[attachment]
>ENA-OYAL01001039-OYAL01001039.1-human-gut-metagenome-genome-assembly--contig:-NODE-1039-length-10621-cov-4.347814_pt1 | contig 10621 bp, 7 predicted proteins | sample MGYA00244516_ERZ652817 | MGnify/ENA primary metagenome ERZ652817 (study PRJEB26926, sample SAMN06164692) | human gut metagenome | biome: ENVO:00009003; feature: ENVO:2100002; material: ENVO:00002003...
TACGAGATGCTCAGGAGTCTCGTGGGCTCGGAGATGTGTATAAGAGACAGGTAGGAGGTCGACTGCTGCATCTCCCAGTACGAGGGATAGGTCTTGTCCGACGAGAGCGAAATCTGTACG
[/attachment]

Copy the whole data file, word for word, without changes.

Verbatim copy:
>ENA-OYAL01001039-OYAL01001039.1-human-gut-metagenome-genome-assembly--contig:-NODE-1039-length-10621-cov-4.347814_pt1 | contig 10621 bp, 7 predicted proteins | sample MGYA00244516_ERZ652817 | MGnify/ENA primary metagenome ERZ652817 (study PRJEB26926, sample SAMN06164692) | human gut metagenome | biome: ENVO:00009003; feature: ENVO:2100002; material: ENVO:00002003...
TACGAGATGCTCAGGAGTCTCGTGGGCTCGGAGATGTGTATAAGAGACAGGTAGGAGGTCGACTGCTGCATCTCCCAGTACGAGGGATAGGTCTTGTCCGACGAGAGCGAAATCTGTACG